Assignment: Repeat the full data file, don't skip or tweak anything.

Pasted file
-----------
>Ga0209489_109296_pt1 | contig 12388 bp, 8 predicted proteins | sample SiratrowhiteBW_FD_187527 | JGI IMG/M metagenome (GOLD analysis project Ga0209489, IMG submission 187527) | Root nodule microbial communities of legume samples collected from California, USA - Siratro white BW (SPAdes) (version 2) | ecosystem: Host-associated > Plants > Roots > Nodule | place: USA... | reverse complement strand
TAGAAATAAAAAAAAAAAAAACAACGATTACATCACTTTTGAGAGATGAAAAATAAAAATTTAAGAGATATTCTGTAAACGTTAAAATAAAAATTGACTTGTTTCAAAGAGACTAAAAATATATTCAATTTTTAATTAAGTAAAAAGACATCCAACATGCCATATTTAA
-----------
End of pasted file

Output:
>Ga0209489_109296_pt1 | contig 12388 bp, 8 predicted proteins | sample SiratrowhiteBW_FD_187527 | JGI IMG/M metagenome (GOLD analysis project Ga0209489, IMG submission 187527) | Root nodule microbial communities of legume samples collected from California, USA - Siratro white BW (SPAdes) (version 2) | ecosystem: Host-associated > Plants > Roots > Nodule | place: USA... | reverse complement strand
TAGAAATAAAAAAAAAAAAAACAACGATTACATCACTTTTGAGAGATGAAAAATAAAAATTTAAGAGATATTCTGTAAACGTTAAAATAAAAATTGACTTGTTTCAAAGAGACTAAAAATATATTCAATTTTTAATTAAGTAAAAAGACATCCAACATGCCATATTTAA